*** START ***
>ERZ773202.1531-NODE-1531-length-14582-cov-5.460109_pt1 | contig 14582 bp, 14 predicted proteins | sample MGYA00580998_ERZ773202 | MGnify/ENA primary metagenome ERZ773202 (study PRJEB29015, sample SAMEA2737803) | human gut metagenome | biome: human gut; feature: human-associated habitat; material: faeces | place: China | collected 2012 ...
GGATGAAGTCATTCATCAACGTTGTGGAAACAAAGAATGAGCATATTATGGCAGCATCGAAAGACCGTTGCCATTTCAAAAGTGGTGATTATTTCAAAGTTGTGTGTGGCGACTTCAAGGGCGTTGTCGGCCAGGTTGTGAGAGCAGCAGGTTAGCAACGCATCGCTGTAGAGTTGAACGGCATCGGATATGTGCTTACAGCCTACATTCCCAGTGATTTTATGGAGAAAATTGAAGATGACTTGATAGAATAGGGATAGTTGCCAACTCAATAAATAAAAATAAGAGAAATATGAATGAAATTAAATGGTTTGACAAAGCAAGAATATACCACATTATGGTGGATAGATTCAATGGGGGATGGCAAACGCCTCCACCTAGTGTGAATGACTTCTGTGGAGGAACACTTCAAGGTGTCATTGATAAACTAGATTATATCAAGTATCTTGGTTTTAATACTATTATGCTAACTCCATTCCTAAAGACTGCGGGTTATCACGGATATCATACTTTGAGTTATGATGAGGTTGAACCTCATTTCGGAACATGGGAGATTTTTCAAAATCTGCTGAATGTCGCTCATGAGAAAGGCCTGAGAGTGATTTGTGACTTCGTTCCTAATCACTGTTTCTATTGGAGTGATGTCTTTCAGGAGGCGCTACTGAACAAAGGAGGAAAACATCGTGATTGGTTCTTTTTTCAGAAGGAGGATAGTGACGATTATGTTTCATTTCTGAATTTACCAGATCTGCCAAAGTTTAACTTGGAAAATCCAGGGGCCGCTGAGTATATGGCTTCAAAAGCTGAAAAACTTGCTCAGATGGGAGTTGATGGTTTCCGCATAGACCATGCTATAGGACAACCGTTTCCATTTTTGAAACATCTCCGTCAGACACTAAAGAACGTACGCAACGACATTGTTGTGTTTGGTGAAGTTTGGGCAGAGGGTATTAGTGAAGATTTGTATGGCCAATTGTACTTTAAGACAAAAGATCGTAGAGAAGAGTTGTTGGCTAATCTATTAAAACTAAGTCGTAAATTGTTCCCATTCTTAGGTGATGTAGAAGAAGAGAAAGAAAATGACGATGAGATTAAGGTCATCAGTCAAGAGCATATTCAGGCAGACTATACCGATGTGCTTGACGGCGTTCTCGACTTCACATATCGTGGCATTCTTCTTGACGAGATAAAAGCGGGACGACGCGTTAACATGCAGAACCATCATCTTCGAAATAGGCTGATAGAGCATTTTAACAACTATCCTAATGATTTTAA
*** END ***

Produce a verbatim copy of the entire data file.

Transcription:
>ERZ773202.1531-NODE-1531-length-14582-cov-5.460109_pt1 | contig 14582 bp, 14 predicted proteins | sample MGYA00580998_ERZ773202 | MGnify/ENA primary metagenome ERZ773202 (study PRJEB29015, sample SAMEA2737803) | human gut metagenome | biome: human gut; feature: human-associated habitat; material: faeces | place: China | collected 2012 ...
GGATGAAGTCATTCATCAACGTTGTGGAAACAAAGAATGAGCATATTATGGCAGCATCGAAAGACCGTTGCCATTTCAAAAGTGGTGATTATTTCAAAGTTGTGTGTGGCGACTTCAAGGGCGTTGTCGGCCAGGTTGTGAGAGCAGCAGGTTAGCAACGCATCGCTGTAGAGTTGAACGGCATCGGATATGTGCTTACAGCCTACATTCCCAGTGATTTTATGGAGAAAATTGAAGATGACTTGATAGAATAGGGATAGTTGCCAACTCAATAAATAAAAATAAGAGAAATATGAATGAAATTAAATGGTTTGACAAAGCAAGAATATACCACATTATGGTGGATAGATTCAATGGGGGATGGCAAACGCCTCCACCTAGTGTGAATGACTTCTGTGGAGGAACACTTCAAGGTGTCATTGATAAACTAGATTATATCAAGTATCTTGGTTTTAATACTATTATGCTAACTCCATTCCTAAAGACTGCGGGTTATCACGGATATCATACTTTGAGTTATGATGAGGTTGAACCTCATTTCGGAACATGGGAGATTTTTCAAAATCTGCTGAATGTCGCTCATGAGAAAGGCCTGAGAGTGATTTGTGACTTCGTTCCTAATCACTGTTTCTATTGGAGTGATGTCTTTCAGGAGGCGCTACTGAACAAAGGAGGAAAACATCGTGATTGGTTCTTTTTTCAGAAGGAGGATAGTGACGATTATGTTTCATTTCTGAATTTACCAGATCTGCCAAAGTTTAACTTGGAAAATCCAGGGGCCGCTGAGTATATGGCTTCAAAAGCTGAAAAACTTGCTCAGATGGGAGTTGATGGTTTCCGCATAGACCATGCTATAGGACAACCGTTTCCATTTTTGAAACATCTCCGTCAGACACTAAAGAACGTACGCAACGACATTGTTGTGTTTGGTGAAGTTTGGGCAGAGGGTATTAGTGAAGATTTGTATGGCCAATTGTACTTTAAGACAAAAGATCGTAGAGAAGAGTTGTTGGCTAATCTATTAAAACTAAGTCGTAAATTGTTCCCATTCTTAGGTGATGTAGAAGAAGAGAAAGAAAATGACGATGAGATTAAGGTCATCAGTCAAGAGCATATTCAGGCAGACTATACCGATGTGCTTGACGGCGTTCTCGACTTCACATATCGTGGCATTCTTCTTGACGAGATAAAAGCGGGACGACGCGTTAACATGCAGAACCATCATCTTCGAAATAGGCTGATAGAGCATTTTAACAACTATCCTAATGATTTTAA